Soon enough, Golden Road had to back pedal on their hyper-local dream of filling out Los Angeles, and began expanding to San Diego, San Francisco, eventually venturing out of state to Nevada and Arizona. Remember, Golden Road was bought with investor money, beer had to be sold in order to pay back that money. By 2015, it seemed as if Golden Road didn’t have the momentum it had in its beginning stages. Local bars didn’t want to carry their handles, as The Pub at Golden Road, Mohawk Bend and Tony’s Darts Away (All owned by Tony) were able to undercut retail prices (Editor’s note for clarification, these were sold at the same price to the pubs and sold for less than other establishments), and those jealous of Tony were also not buying the beer. Within the last six months, many employees from the executive line on down were leaving the company, allegedly due to the high pressure environment that was once a fun one. Signs were pointing to sales targets not being met.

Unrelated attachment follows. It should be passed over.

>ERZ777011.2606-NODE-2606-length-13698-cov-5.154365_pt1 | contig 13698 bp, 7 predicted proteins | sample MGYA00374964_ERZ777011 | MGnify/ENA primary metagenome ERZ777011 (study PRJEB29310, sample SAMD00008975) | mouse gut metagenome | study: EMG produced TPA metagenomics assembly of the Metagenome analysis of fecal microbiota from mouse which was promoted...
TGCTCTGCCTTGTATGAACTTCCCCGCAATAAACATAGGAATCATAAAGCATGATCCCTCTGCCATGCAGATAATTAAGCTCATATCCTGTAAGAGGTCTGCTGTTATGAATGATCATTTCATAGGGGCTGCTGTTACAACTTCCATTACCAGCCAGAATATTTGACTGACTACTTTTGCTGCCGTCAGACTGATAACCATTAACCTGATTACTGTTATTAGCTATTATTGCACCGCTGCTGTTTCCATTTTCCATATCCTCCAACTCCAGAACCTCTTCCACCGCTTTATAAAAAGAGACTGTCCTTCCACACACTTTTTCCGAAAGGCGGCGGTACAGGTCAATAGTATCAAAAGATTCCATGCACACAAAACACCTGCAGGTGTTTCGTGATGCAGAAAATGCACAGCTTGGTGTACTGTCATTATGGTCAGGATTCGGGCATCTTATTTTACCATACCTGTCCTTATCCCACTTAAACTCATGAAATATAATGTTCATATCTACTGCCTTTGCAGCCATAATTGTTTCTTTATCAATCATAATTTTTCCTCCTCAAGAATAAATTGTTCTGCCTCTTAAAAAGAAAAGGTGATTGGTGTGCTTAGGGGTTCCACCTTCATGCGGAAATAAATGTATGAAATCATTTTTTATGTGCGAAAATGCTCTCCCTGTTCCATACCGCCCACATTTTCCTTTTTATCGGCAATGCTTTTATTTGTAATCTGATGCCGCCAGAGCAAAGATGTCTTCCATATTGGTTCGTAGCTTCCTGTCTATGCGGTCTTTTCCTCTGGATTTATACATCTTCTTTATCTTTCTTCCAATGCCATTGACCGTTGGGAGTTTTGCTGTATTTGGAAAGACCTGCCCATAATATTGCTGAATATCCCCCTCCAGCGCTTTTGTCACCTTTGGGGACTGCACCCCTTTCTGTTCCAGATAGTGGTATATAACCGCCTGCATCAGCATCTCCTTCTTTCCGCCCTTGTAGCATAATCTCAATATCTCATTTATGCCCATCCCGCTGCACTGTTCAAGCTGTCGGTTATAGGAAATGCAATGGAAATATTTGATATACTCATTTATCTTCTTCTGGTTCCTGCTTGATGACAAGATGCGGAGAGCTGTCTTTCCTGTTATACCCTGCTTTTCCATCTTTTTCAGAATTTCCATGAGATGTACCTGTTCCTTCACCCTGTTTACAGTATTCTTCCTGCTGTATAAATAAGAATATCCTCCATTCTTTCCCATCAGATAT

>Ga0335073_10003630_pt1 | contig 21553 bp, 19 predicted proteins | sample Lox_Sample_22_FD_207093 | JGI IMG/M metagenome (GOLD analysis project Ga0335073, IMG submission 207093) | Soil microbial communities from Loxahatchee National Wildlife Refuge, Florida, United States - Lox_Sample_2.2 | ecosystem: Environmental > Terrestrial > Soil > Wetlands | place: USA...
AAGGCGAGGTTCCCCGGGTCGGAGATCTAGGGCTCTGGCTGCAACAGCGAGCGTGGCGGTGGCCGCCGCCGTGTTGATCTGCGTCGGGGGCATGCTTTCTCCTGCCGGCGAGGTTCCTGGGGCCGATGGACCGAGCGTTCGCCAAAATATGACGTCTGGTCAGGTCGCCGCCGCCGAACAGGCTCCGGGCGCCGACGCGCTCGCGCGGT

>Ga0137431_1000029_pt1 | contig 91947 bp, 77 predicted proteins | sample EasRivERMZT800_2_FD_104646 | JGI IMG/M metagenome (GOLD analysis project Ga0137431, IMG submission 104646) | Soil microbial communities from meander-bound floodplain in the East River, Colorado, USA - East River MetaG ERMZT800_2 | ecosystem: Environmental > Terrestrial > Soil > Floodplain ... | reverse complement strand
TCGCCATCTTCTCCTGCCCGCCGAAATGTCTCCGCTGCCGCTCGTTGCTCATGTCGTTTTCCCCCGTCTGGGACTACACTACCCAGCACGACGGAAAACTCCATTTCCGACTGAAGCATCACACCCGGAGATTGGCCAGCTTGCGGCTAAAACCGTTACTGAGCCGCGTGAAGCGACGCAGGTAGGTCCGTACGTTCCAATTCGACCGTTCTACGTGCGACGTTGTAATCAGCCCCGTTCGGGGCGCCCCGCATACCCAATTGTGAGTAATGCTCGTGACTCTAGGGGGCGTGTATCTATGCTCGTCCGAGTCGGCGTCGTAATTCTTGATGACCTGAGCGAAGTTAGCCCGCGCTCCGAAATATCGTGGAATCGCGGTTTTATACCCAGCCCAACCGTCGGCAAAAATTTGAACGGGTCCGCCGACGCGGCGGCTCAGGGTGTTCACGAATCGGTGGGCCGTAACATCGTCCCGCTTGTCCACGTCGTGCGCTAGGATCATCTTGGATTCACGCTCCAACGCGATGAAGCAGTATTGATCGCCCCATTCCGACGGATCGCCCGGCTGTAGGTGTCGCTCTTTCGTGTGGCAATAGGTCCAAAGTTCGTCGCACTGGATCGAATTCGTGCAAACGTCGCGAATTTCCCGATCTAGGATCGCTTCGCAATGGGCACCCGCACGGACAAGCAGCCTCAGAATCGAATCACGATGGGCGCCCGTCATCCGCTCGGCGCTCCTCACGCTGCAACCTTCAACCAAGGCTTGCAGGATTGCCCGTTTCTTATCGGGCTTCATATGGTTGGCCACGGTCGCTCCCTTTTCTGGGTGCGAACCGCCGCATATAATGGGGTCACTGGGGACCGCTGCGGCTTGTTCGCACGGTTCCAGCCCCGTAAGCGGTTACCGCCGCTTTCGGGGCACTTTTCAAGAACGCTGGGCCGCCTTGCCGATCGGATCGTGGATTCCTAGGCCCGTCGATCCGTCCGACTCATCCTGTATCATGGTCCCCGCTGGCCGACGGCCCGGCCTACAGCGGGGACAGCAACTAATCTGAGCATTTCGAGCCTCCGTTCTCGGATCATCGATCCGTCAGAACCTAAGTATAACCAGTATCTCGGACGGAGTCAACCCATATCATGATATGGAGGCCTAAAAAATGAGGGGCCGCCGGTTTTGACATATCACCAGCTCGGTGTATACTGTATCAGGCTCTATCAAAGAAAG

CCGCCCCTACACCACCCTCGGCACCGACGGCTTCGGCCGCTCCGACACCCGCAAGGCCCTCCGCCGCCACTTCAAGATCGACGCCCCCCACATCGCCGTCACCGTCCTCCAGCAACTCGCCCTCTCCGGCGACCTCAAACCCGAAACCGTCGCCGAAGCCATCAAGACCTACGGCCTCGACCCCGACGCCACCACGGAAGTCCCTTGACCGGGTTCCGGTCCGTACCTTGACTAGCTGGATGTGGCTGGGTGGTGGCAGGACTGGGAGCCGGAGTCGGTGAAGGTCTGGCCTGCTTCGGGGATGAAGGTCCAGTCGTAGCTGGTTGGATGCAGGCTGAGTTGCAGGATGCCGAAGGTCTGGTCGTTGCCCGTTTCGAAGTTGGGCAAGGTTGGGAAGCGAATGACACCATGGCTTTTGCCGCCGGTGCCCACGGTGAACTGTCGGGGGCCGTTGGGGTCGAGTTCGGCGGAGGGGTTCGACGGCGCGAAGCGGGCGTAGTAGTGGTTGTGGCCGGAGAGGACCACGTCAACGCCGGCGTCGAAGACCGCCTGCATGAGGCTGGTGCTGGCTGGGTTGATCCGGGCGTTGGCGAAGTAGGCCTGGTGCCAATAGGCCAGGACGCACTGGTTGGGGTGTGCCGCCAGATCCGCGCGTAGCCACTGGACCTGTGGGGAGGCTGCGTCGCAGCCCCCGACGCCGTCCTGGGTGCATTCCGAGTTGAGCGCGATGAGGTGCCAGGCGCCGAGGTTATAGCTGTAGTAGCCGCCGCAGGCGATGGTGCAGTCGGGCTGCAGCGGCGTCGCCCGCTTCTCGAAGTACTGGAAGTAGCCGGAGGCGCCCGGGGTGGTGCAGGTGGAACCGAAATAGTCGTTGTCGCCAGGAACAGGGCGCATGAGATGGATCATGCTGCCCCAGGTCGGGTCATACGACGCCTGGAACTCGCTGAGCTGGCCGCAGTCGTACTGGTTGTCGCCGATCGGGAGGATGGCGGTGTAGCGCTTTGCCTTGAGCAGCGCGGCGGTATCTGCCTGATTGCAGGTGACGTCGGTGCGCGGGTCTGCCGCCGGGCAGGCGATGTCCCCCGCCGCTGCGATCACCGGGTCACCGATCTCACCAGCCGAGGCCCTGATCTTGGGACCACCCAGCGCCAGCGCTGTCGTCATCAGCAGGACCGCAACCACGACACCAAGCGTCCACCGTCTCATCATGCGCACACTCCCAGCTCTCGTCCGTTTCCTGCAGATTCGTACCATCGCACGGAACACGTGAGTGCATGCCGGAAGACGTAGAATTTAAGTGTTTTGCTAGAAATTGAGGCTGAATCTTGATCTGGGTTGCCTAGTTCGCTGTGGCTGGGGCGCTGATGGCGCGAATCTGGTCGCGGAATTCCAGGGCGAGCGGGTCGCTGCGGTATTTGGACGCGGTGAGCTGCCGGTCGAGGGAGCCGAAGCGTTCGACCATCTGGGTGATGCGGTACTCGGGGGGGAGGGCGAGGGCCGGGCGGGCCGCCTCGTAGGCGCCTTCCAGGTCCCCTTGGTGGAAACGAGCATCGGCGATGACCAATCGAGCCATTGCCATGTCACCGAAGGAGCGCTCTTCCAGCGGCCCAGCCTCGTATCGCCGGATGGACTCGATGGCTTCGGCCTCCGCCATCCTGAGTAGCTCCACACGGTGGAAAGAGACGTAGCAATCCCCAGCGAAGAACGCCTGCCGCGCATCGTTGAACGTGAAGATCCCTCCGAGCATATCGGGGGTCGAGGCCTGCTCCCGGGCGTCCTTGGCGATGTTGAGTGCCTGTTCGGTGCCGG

There were two major signs that pointed to Golden Road Brewing being a ripe target for an AB-InBev acquisition. The first was their larger than normal business model, starting with a gigantic facility using aggressive sales techniques to infiltrate retail and the second sign was when they had a noticeable exodus of employees this year.
This probably won’t be the last time we see a money grab in craft beer. I feel sorry for the locals who embraced Golden Road whole heartedly. I feel bad for those nice people who work there currently who felt passionate about working for a craft brewery, and for those same people who might be fearing their job is now on the line. Los Angeles and soon Orange County will have AB-InBev presence in their backyard thanks to Golden Road, hopefully you too will be able to spot this type of deal coming a mile away. I know I did.